A Problem With Pacific Crest’s Apple Thesis

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Pacific Crest's Andy Hargreaves issued a note to investors calling for a $635 price target on Apple (NASDAQ: AAPL  ) . The crux of Hargreaves' argument is that with the introduction of a higher-tier iPhone, Apple can grow total gross profit dollars as there will be a meaningful portion of the customer base that takes no issue with a $100 base price increase. This argument is interesting, but there's a bit of nuance here that makes it less "obvious" of an argument, although the general premise of upward mix-shift and share gain with a larger iPhone seem to pass the common sense test.

What happens when a 32GB iPhone 5s buyer picks up a 16GB iPhone 6 4.7-inch?
Hargreaves' assumption is the following:

  • A user who would have normally picked up a $199 iPhone 5s 16GB would then pick up a $299 iPhone 6.
  • The iPhone 6 would carry a bill-of-materials that is $60 higher than the iPhone 5s, which would translate into an additional $40 in gross profit per unit.

But what happens when you get something like the following happening:

  • A user who normally would have picked up a 32GB iPhone 5s ($299), which has a $100 higher ASP over the 16GB iPhone 5s, chooses to go with a 16GB iPhone 6 ($299) instead.
  • The incremental cost of an additional 16GB of NAND flash is, perhaps, $11. So, now Apple has actually seen a decline of $29 in gross profit per unit in having a user go from a $299 iPhone 5s equivalent to a $299 "larger" iPhone 6.

The counterargument to this is that users who are buying the more expensive phone anyway will probably want to use more apps and store more music, particularly since the larger screen promotes more media/content usage. That said, there are those (and it is probably not a small amount) who simply buy the latest-and-greatest iPhone for the brand cachet.

The share-gain story, on the other hand, is compelling
The fact is, many people seem to enjoy the larger screens of the Samsung (NASDAQOTH: SSNLF  ) Galaxy S products, and there is likely a nontrivial portion of the Apple user base that has defected to the Samsung camp simply because they wanted a larger screen. With a larger iPhone option, Apple can boost its retention rate and gain back share that it has presumably lost over the years to Samsung's products. This, coupled with a still-growing smartphone market, is a recipe for success -- if it plays out.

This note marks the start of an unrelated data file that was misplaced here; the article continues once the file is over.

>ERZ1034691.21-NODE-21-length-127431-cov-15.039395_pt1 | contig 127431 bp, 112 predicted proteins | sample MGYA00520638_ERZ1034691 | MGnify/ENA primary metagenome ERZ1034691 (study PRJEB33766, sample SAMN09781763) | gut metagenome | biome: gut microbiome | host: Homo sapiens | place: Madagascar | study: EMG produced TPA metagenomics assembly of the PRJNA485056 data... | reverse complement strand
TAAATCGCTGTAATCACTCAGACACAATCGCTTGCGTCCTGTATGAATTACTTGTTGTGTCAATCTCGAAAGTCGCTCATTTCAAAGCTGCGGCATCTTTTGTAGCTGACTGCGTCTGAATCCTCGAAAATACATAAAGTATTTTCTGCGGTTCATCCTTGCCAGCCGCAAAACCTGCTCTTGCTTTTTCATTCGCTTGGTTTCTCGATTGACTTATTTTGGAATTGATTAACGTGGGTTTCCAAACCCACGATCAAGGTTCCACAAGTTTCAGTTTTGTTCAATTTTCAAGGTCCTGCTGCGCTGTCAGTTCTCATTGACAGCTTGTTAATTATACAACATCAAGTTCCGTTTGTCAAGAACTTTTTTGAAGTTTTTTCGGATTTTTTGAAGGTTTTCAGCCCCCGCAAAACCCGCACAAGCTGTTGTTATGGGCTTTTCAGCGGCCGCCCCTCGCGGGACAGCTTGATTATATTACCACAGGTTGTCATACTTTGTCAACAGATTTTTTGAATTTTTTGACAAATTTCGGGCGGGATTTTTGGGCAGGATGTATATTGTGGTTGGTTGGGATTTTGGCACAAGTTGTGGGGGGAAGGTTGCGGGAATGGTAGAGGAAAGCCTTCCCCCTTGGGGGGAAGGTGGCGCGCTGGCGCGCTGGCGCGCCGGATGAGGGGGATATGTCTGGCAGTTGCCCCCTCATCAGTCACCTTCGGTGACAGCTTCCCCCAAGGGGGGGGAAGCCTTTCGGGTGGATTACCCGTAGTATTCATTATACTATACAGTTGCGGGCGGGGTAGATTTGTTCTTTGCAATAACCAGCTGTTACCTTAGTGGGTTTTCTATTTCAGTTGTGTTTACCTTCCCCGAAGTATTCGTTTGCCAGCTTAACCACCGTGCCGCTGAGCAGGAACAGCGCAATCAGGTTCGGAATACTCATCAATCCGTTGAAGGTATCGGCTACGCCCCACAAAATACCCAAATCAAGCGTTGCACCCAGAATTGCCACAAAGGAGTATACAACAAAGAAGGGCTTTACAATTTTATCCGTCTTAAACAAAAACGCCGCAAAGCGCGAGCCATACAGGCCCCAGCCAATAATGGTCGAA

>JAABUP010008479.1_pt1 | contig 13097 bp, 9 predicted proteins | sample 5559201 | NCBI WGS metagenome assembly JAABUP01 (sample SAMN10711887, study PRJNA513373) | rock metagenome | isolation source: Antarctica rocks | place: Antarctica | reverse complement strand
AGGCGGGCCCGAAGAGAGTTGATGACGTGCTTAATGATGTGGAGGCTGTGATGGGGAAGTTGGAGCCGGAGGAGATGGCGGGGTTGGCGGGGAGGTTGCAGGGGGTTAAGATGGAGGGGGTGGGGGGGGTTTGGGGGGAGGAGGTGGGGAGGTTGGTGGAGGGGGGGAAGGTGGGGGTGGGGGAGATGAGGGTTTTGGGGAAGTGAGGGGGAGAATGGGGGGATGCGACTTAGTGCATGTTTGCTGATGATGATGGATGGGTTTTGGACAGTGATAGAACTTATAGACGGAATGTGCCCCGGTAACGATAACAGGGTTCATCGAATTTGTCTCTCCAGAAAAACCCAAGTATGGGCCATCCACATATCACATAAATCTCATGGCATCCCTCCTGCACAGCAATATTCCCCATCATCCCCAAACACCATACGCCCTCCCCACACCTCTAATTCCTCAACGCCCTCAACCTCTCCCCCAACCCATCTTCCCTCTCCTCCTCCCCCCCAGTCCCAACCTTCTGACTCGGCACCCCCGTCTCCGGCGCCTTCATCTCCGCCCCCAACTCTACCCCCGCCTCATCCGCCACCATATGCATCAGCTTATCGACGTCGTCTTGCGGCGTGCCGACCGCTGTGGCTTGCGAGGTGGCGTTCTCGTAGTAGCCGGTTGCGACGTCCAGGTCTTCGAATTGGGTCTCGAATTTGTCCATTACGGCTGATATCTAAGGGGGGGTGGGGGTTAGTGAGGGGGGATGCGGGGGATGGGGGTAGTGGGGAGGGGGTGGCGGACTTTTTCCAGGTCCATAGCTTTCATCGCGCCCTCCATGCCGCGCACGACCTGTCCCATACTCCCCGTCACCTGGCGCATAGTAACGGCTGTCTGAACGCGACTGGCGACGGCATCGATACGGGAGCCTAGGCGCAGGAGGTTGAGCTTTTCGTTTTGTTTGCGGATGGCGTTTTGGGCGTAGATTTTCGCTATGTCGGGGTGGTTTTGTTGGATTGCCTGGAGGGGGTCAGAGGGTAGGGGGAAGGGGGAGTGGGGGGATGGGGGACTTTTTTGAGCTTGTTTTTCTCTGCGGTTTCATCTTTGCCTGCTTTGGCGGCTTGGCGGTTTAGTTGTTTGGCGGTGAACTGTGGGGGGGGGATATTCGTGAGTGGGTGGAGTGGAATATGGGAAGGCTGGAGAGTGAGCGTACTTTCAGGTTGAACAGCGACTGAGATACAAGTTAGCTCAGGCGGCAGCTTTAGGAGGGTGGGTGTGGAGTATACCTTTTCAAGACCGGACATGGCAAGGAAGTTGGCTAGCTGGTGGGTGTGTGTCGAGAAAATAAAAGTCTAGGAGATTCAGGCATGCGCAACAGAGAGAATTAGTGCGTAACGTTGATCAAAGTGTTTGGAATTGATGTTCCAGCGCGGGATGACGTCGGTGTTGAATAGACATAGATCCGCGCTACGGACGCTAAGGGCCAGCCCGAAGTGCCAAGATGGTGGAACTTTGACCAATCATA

Foolish bottom line
At the end of the day, Apple can grow its top and bottom lines by taking more share at the high end of the smartphone market, and building a larger iPhone is likely to do it. That said, the claims that customers are willing to pay a ton extra for a bigger/higher end iPhone may hold water, but it's not as "clean cut" as one might initially believe as there are multiple higher-priced tiers with the current iPhone line.

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  • Report this Comment On March 16, 2014, at 1:24 PM, iphonerulez wrote:

    Apple has this attitude that they simply no longer need shareholders which is something rather unique to Apple as a company. That's why Apple will never have the shareholder value of Google or Amazon because Apple simply doesn't give a damn about shareholders. Apple is running the company to suit customers and itself. Apple will just continue to hoard cash to the bursting point if that's possible. They're not going to use that money to increase revenue or get into new markets.

    Most CEO's would kill to have the reserve cash Apple has to increase revenue and boost the value of the company. It seems as though Tim Cook has no interest in doing such a thing. I have heard that Apple is getting a mergers and acquisitions staff together so maybe things will change in the future.

    I'm almost willing to bet that Apple's share price is going to collapse this quarter when earnings are announced. Such a thing is rather foolish and pathetic when a company is sitting on $160 billion in reserve cash. Tim Cook and the executive staff are loaded with shares so any collapse in Apple's share price will have almost no affect on them.

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Ashraf Eassa

Ashraf Eassa is a technology specialist with The Motley Fool. He writes mostly about technology stocks, but is especially interested in anything related to chips -- the semiconductor kind, that is. Follow him on Twitter:

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